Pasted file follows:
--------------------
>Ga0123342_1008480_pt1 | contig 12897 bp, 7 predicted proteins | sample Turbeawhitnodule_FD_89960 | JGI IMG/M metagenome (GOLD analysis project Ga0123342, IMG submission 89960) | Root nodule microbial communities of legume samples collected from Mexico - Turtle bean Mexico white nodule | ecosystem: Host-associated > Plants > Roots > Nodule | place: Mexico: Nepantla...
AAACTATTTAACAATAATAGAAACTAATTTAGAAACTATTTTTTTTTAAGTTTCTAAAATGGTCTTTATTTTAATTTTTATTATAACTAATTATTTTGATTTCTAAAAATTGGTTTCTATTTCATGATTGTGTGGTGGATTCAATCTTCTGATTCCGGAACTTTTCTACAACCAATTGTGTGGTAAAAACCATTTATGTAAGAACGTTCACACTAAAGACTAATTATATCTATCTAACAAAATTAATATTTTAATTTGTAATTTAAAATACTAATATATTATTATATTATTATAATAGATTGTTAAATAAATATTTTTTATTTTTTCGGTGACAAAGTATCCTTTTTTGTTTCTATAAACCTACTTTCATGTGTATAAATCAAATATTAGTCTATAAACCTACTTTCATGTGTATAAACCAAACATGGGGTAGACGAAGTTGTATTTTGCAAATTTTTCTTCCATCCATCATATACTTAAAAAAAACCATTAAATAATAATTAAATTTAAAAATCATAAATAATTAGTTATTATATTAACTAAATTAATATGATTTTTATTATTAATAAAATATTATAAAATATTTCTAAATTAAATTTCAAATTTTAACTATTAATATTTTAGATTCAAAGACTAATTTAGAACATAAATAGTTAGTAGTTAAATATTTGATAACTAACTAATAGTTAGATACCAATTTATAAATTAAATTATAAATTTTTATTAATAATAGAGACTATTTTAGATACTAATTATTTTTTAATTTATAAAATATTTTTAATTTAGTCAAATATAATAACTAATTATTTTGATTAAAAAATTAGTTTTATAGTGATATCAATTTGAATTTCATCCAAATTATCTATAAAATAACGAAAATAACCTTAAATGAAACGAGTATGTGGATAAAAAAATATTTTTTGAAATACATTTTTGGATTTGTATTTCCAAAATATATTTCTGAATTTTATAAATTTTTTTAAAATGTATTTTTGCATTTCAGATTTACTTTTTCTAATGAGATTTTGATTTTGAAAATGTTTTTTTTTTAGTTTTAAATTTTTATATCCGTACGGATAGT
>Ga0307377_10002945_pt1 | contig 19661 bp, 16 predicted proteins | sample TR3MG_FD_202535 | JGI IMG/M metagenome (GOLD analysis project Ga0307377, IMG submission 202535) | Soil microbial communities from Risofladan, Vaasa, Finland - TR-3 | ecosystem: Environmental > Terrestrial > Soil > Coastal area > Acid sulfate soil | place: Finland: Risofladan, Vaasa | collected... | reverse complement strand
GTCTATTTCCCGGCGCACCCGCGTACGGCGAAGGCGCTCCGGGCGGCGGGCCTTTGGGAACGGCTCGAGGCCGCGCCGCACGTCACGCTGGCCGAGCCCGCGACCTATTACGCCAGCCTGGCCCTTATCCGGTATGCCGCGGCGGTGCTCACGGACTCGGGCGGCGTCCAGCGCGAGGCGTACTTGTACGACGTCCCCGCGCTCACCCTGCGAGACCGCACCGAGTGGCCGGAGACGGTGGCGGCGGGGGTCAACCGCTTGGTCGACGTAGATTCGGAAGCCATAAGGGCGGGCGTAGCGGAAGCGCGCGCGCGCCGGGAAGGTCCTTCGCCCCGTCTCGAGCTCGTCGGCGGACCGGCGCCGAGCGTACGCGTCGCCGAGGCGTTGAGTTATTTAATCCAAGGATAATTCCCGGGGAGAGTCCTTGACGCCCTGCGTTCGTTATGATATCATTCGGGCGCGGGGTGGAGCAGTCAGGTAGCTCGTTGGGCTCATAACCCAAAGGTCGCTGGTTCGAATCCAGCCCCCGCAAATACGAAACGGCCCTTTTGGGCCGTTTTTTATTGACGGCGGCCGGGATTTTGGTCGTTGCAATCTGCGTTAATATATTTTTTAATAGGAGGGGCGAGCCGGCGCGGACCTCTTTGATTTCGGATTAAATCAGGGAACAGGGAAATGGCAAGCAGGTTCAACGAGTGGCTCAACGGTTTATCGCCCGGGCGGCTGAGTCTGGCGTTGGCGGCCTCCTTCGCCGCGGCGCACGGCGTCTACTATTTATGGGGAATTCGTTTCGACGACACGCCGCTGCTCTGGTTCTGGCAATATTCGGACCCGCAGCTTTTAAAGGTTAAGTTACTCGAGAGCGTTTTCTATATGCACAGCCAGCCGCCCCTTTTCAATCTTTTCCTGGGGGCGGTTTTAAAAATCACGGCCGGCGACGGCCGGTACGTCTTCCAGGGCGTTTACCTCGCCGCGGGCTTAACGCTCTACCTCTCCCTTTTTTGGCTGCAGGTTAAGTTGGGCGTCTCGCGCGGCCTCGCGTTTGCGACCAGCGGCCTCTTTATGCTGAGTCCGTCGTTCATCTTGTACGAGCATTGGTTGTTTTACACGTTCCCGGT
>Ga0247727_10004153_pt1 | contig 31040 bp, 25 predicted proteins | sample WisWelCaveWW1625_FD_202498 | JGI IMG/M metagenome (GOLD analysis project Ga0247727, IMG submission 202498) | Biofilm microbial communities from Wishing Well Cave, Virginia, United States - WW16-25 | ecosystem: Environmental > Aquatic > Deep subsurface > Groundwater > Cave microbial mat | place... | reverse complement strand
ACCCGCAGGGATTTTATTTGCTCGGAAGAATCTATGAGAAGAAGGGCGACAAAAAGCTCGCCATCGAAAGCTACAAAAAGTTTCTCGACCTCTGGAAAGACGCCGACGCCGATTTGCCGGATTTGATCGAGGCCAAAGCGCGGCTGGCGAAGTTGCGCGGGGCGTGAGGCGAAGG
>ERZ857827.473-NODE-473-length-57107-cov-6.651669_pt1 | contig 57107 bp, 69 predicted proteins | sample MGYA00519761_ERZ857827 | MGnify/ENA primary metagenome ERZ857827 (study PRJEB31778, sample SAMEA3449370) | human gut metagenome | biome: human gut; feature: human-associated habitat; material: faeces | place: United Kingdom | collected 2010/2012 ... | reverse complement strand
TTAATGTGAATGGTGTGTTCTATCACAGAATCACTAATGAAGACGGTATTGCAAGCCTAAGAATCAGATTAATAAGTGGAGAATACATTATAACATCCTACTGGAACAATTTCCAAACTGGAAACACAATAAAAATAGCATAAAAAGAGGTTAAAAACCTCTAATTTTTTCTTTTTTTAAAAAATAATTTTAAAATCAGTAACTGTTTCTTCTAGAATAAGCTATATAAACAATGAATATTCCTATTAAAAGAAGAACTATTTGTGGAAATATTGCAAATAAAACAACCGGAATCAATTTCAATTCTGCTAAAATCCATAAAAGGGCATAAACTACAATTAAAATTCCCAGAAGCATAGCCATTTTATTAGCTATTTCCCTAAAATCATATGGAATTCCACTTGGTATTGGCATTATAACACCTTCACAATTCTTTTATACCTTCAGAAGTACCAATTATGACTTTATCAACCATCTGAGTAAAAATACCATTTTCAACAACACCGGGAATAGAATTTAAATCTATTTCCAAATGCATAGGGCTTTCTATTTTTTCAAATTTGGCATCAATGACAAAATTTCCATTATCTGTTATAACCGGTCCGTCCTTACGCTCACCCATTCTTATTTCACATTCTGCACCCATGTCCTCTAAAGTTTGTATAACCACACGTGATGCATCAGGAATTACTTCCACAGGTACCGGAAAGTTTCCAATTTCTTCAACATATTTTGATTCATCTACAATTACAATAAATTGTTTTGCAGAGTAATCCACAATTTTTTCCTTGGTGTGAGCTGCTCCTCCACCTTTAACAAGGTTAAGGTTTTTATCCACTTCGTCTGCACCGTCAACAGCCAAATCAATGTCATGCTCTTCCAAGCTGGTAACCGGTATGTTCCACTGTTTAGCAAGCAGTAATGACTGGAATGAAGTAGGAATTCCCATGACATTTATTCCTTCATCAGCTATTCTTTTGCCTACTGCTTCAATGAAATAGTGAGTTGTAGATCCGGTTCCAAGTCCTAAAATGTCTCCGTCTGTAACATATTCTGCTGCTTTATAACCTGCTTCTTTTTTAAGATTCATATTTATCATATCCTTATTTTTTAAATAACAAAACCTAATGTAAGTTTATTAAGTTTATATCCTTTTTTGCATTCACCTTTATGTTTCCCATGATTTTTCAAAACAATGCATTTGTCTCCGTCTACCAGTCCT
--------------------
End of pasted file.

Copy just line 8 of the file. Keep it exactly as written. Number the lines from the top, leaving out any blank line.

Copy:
TTAATGTGAATGGTGTGTTCTATCACAGAATCACTAATGAAGACGGTATTGCAAGCCTAAGAATCAGATTAATAAGTGGAGAATACATTATAACATCCTACTGGAACAATTTCCAAACTGGAAACACAATAAAAATAGCATAAAAAGAGGTTAAAAACCTCTAATTTTTTCTTTTTTTAAAAAATAATTTTAAAATCAGTAACTGTTTCTTCTAGAATAAGCTATATAAACAATGAATATTCCTATTAAAAGAAGAACTATTTGTGGAAATATTGCAAATAAAACAACCGGAATCAATTTCAATTCTGCTAAAATCCATAAAAGGGCATAAACTACAATTAAAATTCCCAGAAGCATAGCCATTTTATTAGCTATTTCCCTAAAATCATATGGAATTCCACTTGGTATTGGCATTATAACACCTTCACAATTCTTTTATACCTTCAGAAGTACCAATTATGACTTTATCAACCATCTGAGTAAAAATACCATTTTCAACAACACCGGGAATAGAATTTAAATCTATTTCCAAATGCATAGGGCTTTCTATTTTTTCAAATTTGGCATCAATGACAAAATTTCCATTATCTGTTATAACCGGTCCGTCCTTACGCTCACCCATTCTTATTTCACATTCTGCACCCATGTCCTCTAAAGTTTGTATAACCACACGTGATGCATCAGGAATTACTTCCACAGGTACCGGAAAGTTTCCAATTTCTTCAACATATTTTGATTCATCTACAATTACAATAAATTGTTTTGCAGAGTAATCCACAATTTTTTCCTTGGTGTGAGCTGCTCCTCCACCTTTAACAAGGTTAAGGTTTTTATCCACTTCGTCTGCACCGTCAACAGCCAAATCAATGTCATGCTCTTCCAAGCTGGTAACCGGTATGTTCCACTGTTTAGCAAGCAGTAATGACTGGAATGAAGTAGGAATTCCCATGACATTTATTCCTTCATCAGCTATTCTTTTGCCTACTGCTTCAATGAAATAGTGAGTTGTAGATCCGGTTCCAAGTCCTAAAATGTCTCCGTCTGTAACATATTCTGCTGCTTTATAACCTGCTTCTTTTTTAAGATTCATATTTATCATATCCTTATTTTTTAAATAACAAAACCTAATGTAAGTTTATTAAGTTTATATCCTTTTTTGCATTCACCTTTATGTTTCCCATGATTTTTCAAAACAATGCATTTGTCTCCGTCTACCAGTCCT